What do you suggest then, Ben Wiebe? Turning up each week and participating in the Christian liturgy?

Cheryl Clough
Guest

Ben There are a multiplicity of Christian identities. Some are anglican, some catholic, some orthodox. They are all parts of the body of Christ. There are two choices, enshrine a sermon schedule and content that is to be repeated on an ongoing annual program with no variation (this is what some Jews have been doing for centuries), or accept that part of finding a parish is finding one that you are comfortable with. Some people will like ultraorthodox and conservative interpretations. Others will enjoy a mish mash of different interpretations and find it rather pleasing that they all still end… Read more »

Prior Aelred
Guest

Ren Aquila’s question, “what do we mean by the Gospel?” is the biggie that probably should have been asked long ago — except that there would probably have been coherent Anglican answer (or at least not one that would satisfy the puritans — surely they seem never to have heard what I understand to be the Gospel).

Ren Aguila
Guest
Ren Aguila

Respecting Prior Aelred’s comment: You’re right about that, there is no (I think that’s the missing word) single Anglican answer to my question. Indeed, even among Catholics, there is some disagreement on that point too.
That’s because, as the scholastics say, “quidquid recipitur per modum recipientis recipitur.” (whatever is received is received in the recipient’s way)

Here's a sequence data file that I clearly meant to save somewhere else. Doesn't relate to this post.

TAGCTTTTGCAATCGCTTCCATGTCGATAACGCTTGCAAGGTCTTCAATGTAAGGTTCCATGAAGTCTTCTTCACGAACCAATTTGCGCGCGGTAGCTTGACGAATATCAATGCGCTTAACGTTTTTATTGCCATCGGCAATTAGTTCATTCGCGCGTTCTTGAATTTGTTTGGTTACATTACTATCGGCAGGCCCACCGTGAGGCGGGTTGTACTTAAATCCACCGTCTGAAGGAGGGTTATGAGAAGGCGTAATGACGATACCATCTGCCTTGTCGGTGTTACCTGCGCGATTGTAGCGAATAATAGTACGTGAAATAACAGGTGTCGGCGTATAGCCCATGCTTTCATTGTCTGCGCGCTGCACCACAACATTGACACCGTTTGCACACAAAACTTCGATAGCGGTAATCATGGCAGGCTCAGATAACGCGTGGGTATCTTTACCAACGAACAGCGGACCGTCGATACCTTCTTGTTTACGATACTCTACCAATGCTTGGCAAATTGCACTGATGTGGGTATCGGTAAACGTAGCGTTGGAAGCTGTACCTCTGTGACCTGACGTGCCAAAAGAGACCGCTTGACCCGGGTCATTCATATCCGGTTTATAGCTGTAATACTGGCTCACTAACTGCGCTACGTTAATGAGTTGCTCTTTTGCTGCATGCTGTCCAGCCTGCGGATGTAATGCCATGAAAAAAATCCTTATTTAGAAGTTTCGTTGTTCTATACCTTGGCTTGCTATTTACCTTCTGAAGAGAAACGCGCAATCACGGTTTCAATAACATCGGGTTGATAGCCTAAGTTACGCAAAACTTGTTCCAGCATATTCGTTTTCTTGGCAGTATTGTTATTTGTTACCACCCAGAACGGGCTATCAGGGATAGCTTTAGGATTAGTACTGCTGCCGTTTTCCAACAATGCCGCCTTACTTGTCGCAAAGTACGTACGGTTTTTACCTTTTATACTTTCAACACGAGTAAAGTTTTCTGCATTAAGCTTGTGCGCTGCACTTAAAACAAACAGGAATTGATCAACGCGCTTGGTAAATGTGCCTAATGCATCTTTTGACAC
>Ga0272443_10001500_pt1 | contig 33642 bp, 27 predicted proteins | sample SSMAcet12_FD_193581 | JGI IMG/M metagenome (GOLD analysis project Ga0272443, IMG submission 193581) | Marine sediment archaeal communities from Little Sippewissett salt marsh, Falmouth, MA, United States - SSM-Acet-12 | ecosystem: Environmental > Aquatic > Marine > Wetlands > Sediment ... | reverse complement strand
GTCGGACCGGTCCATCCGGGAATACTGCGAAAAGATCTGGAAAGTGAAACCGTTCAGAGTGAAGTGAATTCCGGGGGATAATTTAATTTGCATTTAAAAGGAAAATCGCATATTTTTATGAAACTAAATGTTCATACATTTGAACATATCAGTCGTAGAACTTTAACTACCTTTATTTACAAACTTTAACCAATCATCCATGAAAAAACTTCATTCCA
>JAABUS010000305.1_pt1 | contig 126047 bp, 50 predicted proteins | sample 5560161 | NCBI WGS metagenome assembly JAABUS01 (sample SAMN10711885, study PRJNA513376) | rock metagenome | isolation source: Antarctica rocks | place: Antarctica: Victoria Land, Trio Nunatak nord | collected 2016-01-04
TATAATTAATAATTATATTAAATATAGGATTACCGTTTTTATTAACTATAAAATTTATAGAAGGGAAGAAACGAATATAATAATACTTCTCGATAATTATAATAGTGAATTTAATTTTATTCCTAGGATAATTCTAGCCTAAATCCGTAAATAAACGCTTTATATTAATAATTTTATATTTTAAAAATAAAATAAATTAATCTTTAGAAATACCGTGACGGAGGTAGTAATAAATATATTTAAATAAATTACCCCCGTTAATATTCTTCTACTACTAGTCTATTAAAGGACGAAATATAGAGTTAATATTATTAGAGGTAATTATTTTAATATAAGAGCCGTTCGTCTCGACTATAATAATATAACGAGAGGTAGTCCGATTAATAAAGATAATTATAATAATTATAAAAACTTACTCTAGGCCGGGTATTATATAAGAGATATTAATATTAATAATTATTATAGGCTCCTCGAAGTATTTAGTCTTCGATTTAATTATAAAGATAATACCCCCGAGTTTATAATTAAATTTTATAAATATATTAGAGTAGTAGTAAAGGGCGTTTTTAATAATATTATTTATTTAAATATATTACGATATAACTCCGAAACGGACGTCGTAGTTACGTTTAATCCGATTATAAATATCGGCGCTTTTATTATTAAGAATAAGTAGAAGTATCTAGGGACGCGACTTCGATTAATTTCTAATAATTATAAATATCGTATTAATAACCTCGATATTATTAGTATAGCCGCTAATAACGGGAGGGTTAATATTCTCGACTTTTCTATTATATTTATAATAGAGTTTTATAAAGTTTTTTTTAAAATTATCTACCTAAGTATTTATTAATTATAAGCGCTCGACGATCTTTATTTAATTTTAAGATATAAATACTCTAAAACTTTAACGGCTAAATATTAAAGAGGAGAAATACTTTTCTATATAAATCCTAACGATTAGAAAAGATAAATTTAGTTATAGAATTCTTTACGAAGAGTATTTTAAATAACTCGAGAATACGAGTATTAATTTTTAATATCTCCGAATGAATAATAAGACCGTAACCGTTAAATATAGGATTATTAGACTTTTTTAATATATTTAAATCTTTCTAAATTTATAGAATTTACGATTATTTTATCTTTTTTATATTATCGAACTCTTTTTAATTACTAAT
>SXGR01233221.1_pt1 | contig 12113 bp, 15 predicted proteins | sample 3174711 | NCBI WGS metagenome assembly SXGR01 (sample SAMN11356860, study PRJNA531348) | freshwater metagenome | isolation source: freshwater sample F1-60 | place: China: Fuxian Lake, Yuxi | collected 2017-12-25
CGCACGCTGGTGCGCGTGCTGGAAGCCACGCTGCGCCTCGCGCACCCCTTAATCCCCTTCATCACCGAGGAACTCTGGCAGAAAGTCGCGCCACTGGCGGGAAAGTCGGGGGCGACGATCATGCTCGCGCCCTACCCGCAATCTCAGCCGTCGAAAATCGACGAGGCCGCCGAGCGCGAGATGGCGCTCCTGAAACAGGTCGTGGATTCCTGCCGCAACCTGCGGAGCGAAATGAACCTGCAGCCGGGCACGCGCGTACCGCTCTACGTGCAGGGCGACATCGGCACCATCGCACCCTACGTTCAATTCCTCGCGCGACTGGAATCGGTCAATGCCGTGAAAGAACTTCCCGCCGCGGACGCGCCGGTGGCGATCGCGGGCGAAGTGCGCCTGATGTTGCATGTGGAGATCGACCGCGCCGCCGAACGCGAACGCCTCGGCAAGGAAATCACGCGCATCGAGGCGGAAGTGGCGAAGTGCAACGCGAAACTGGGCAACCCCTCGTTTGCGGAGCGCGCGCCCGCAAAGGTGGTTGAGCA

We call it hermeneutics. But if we can sit down and discuss what we have received without the temptation to reject them out of hand, and then to let what we have received speak for itself, then we are getting somewhere.

Ben Wiebe
Guest
Ben Wiebe

Ren A., You do call us to focus! That was my intent. To begin, gospel is what the NT says it is (e.g. 1Cor 15:3ff.). As is clear in context that means our basic confession as Christians is “Jesus is Lord” (see Rom 10:8-13). Since he comes as the fulfillment of God’s purpose as spelled out in the story of scripture as a whole we can follow the direction of scripture and discern his will. On slavery for instance there are compexities – God delivers his people from bondage and calls them to set people free (at certain points), at… Read more »

Ren Aguila
Guest
Ren Aguila

So your answer then, Ben, is precisely that:
a.) nothing in the Gospel justifies homosexual relationships as right, even if the parties can claim a committed relationship; and
b.) as I surmised from the tone of your answer, you believe in the Gospel as transforming, rather than “affirming.”
Thanks for clearing that up. I am sure that readers will have their own views on this matter, hysterical or otherwise.

Ben Wiebe
Guest
Ben Wiebe

Ren, Interesting that what Jesus affirms – the sexual union of a man and woman – we would contrue in negative terms! The issue is, what does Jesus affirm? That gives us the direction for God’s good purpose in this. I am not against “difference,” that is one thing missing in a same-sex relationship. I also understand there is reason for confusion in our culture about sex, there are a whole range of distortions (perhaps beginning with Christians not being able rightly to affirm the goodness of this creation gift). So I do not accept your distinction between “transforming” and… Read more »